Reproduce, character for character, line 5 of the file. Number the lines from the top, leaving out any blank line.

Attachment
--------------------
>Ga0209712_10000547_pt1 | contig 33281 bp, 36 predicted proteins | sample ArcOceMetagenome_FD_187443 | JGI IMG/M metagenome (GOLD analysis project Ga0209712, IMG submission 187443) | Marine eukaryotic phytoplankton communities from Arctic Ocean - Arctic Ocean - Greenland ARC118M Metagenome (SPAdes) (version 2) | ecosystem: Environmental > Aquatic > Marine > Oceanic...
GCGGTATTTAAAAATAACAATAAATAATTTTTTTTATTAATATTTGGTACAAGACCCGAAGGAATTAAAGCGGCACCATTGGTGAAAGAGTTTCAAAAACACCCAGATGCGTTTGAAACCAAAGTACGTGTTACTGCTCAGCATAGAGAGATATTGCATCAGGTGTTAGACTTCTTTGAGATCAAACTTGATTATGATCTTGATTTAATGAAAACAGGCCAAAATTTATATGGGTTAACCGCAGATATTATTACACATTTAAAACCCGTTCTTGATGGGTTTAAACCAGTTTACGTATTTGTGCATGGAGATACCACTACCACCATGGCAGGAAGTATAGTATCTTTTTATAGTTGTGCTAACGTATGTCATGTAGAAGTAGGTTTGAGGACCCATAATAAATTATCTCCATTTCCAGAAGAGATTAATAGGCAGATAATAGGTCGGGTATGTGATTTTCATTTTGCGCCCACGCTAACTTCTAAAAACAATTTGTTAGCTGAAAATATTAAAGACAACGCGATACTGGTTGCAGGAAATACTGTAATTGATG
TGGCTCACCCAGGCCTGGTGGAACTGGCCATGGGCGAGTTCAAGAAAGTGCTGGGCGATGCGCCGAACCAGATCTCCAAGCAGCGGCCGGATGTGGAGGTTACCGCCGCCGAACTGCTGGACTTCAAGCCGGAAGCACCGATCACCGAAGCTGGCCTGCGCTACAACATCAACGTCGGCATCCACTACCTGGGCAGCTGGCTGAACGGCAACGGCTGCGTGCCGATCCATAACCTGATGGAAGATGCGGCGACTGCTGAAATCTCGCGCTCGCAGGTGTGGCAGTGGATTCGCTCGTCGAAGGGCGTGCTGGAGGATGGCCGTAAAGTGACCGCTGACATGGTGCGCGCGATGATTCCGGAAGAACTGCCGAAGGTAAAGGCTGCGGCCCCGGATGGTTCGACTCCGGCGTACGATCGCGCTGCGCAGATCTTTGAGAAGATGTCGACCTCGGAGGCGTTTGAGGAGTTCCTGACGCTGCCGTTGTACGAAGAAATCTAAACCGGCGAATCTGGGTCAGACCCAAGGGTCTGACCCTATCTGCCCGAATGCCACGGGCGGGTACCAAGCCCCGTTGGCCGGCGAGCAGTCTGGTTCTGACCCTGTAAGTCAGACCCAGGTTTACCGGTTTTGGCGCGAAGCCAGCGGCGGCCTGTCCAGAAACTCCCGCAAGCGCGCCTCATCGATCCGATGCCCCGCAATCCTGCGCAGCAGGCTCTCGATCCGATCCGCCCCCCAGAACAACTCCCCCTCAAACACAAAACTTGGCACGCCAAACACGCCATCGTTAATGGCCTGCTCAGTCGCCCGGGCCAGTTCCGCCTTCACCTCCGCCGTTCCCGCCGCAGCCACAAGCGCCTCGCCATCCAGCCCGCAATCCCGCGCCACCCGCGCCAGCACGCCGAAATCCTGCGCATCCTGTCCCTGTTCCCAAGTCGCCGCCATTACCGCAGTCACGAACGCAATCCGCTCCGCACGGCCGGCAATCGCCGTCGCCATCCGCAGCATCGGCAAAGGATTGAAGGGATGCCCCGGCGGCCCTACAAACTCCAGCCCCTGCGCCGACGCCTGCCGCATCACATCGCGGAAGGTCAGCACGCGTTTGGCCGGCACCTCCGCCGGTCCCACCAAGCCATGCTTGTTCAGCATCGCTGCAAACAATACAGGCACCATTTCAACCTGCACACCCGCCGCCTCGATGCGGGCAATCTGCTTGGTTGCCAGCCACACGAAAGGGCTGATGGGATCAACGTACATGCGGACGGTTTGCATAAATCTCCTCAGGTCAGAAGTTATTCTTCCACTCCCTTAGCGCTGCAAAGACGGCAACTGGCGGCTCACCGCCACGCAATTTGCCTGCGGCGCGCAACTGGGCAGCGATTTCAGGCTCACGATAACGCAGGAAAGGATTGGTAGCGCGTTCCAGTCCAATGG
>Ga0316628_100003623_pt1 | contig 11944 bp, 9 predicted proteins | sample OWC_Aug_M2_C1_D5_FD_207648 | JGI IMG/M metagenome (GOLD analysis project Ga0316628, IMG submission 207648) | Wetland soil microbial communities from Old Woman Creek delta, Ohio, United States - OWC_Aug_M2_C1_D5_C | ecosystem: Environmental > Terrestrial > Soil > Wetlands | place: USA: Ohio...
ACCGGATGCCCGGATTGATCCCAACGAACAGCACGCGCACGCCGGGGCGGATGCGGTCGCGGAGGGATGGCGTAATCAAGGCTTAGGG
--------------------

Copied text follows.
ACCGGATGCCCGGATTGATCCCAACGAACAGCACGCGCACGCCGGGGCGGATGCGGTCGCGGAGGGATGGCGTAATCAAGGCTTAGGG